There is, and always shall be, a debate over whether or not the Muse Effect is for good or ill. That’s what the story of Adam and Eve is all about. The Muse brings chaos and creation, and who can say, exactly, whether this is a Good Thing.
The Garden World he created was Good, or so he thought. Problem was, there was a hole in the Garden wall, and a talking snake slipped through. This talking snake got to Eve, and she became Adam’s Muse. Then everything fell apart; and in that falling apart, something else came together.
This is the trauma lodged in the genetic memory of humankind. The Buddha called it the First Noble Truth, which the Sufis expressed in the phrase: This, too, shall pass.
In this simple phrase lie the slings and arrows of outrageous fortune. The spurns patient merit of the unworthy takes.
The idea of karma, of an unbreakable cosmic harmony, makes sense of it all, but not in the way we are most likely to imagine. Stories are premised on this principle of inevitable reciprocity. (Inevitable Reciprocity is the God the Atheists don’t believe in.)
So, the Fall is at the same time the story of humanity taking flight. In reaching for the Divine Knowledge of Good and Evil, the proper understanding of Karma, we Fall victim of our own misunderstanding, coming to judge the very foundation of ourselves – our sexualized bodies – as shameful in their biological origins; but in this falling, we grow wings, by means of some Grace that lies hidden within our own embodied Nature.
I have been considering the Butterfly Way, as it relates to us, here and now. I can’t, you may recall, just say “it’s all good” and really mean it. So, I have to enlist the experience into my path, by turning it into art.
Most of my art ends in this way, dying as it is born, by my own inability to father it. I see it in fragments, filled with suggestive promises and fatal flaws.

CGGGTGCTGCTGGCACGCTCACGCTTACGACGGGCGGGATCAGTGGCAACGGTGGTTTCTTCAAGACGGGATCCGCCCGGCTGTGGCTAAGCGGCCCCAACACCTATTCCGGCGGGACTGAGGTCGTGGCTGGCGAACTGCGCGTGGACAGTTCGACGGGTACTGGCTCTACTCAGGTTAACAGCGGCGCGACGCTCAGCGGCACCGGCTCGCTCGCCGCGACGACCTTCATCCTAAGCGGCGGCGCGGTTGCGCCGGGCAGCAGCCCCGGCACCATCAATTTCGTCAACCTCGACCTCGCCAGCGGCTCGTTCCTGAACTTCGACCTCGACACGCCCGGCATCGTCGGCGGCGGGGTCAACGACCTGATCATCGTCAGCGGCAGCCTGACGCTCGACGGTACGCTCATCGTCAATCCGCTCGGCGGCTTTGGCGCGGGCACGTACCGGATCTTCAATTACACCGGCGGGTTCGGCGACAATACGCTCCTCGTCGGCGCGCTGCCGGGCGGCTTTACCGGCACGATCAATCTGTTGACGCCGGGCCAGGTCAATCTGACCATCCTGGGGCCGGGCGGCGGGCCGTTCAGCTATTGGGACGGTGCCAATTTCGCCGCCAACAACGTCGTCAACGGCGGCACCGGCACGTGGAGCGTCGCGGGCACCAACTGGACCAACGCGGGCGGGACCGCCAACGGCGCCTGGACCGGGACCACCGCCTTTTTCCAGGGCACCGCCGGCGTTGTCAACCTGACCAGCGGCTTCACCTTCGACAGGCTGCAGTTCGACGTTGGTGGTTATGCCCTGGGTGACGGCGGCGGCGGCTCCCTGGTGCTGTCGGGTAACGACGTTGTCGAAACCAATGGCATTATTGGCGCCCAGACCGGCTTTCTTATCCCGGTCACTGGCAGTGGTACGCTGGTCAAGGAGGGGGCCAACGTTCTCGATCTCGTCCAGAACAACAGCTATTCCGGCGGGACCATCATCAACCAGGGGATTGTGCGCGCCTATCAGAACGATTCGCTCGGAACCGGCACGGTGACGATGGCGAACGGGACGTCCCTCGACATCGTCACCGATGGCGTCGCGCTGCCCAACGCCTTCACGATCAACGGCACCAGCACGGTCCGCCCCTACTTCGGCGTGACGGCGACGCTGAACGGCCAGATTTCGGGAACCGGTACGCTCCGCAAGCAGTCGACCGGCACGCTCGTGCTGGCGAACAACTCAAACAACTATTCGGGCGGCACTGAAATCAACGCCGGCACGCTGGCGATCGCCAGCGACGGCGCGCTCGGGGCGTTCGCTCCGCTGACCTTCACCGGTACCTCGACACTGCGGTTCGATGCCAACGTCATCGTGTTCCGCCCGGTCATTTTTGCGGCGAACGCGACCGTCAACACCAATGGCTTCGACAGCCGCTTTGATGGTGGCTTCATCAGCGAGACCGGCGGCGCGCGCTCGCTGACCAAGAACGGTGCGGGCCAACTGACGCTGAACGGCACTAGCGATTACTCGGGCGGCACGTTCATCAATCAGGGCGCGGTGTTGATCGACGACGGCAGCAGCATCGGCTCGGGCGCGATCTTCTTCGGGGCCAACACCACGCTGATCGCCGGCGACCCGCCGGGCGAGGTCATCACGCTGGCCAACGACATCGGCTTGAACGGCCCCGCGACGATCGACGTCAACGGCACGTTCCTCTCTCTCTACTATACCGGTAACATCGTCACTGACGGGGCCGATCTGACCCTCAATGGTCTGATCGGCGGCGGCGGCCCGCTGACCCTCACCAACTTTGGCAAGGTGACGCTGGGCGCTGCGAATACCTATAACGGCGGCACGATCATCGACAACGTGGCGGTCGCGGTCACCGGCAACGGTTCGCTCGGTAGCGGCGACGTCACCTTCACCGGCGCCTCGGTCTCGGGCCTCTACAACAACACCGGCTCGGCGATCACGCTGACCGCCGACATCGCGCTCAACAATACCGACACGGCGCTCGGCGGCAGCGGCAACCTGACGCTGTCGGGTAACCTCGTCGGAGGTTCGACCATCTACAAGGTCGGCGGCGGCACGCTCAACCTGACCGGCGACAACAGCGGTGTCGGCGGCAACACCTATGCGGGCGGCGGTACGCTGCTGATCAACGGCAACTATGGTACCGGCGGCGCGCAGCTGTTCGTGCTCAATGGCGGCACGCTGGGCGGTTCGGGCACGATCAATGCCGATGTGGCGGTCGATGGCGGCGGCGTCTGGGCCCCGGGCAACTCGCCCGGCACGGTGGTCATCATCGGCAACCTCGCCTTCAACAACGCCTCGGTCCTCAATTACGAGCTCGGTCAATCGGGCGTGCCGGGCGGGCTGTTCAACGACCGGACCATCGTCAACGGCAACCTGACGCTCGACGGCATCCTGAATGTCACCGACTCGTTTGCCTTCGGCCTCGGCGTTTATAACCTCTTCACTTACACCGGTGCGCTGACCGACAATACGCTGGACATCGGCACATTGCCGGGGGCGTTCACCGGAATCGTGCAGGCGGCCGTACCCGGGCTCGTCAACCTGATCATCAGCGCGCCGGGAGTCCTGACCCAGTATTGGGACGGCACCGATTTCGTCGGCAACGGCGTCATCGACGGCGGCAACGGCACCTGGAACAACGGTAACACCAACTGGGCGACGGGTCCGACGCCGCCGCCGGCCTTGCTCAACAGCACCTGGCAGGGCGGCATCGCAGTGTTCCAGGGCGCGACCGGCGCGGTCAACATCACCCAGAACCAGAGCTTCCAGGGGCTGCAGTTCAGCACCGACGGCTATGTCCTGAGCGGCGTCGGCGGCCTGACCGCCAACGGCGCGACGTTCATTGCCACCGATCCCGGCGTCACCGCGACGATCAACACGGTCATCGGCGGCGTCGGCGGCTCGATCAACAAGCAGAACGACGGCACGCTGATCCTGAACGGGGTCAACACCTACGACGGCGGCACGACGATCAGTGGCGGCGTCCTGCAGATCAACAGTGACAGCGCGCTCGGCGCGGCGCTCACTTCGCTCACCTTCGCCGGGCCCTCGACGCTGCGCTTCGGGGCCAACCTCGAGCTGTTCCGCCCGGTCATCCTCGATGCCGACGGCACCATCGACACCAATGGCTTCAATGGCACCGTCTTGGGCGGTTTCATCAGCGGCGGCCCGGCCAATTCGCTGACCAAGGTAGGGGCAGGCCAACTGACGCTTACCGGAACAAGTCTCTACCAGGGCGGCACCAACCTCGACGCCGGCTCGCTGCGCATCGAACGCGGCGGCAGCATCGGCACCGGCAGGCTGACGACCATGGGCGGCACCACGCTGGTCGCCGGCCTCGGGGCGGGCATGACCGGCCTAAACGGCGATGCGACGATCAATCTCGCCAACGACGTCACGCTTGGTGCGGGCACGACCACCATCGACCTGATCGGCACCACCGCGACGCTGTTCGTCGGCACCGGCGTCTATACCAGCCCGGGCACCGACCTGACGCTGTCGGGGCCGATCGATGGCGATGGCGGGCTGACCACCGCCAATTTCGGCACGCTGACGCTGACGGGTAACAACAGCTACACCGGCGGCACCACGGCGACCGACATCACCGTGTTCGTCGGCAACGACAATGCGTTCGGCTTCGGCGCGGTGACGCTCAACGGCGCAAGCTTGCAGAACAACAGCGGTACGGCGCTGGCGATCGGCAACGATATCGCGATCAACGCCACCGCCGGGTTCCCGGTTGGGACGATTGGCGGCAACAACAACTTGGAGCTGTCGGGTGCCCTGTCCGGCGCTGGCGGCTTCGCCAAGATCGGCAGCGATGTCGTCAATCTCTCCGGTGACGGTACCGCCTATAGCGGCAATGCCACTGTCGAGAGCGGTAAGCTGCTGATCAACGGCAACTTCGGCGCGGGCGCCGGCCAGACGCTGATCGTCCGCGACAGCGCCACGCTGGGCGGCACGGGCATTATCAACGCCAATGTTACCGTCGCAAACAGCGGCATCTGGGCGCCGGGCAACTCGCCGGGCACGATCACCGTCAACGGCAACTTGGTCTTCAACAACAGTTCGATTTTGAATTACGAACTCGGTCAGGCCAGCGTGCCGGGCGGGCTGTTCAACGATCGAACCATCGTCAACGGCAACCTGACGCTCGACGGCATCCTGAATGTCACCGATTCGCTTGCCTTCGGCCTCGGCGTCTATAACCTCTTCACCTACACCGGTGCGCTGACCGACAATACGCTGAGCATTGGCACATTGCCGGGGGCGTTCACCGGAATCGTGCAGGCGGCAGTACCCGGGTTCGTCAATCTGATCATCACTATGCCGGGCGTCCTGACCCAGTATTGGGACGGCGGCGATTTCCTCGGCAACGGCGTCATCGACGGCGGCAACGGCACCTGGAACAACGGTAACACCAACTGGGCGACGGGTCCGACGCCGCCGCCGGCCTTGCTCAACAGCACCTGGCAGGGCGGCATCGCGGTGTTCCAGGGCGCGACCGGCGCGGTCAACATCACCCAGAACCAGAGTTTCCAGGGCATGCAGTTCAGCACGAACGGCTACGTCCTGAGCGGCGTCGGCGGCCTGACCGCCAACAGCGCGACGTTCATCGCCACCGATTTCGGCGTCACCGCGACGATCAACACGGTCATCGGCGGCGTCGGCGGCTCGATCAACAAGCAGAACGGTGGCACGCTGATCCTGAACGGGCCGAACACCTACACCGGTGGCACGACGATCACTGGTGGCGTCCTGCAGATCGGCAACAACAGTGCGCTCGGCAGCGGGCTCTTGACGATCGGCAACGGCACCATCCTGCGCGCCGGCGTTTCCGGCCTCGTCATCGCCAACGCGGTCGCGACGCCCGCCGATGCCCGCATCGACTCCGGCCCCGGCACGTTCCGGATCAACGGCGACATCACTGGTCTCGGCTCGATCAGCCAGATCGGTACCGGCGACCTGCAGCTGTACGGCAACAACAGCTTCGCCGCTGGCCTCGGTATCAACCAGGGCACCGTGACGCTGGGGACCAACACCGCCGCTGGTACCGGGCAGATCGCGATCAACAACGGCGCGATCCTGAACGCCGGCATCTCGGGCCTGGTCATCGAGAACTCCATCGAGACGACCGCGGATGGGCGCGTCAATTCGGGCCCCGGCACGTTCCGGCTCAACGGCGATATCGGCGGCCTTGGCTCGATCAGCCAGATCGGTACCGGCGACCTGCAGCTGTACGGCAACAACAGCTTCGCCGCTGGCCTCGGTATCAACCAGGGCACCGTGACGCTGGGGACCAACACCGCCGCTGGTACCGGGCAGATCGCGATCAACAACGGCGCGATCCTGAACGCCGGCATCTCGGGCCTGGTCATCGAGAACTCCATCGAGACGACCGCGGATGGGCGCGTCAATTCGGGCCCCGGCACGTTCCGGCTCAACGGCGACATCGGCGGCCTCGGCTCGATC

Still, though, I haven’t given up on being a father of art, and perhaps even more generally. I don’t think of the latter, as it’s entirely ridiculous without the former. At the same time, though, I don’t know what I’d think about the latter were the former achieved.
And when you questioned me on that, suggesting that becoming a butterfly at my late (if not entirely specific) age was so unlikely as to be virtually a delusion, it struck a chord in my mind – very near the one Ralph struck the night we met. When you said that, I realized two things: the first being that it was very plausibly true; the second being that I was committed to fighting this truth.
Later in the evening I jokingly said, “I’ll show you!” But that’s truly how I feel, at least in my most intimate, and damaged, depths. What’s more, this feeling is now the real state of our relationship. Because I can’t go down the path to virtuous suicide that you’re on, living between dissolution in absolute ambivalence and death on a battlefield fighting somebody else’s war.
On the one hand lies the life of a fast-food-American, perpetually intoxicated and unfindably lost in a society terminally beyond purpose. On the other, hardship and true camaraderie in a society fighting for its very life. It’s a tragically beautiful choice, but it’s not mine. I’m already involved in my own jihad, within my own self. I’ve brought the war all the way home. It is a war fought with, and through, art.
I’m fighting for Pepperland.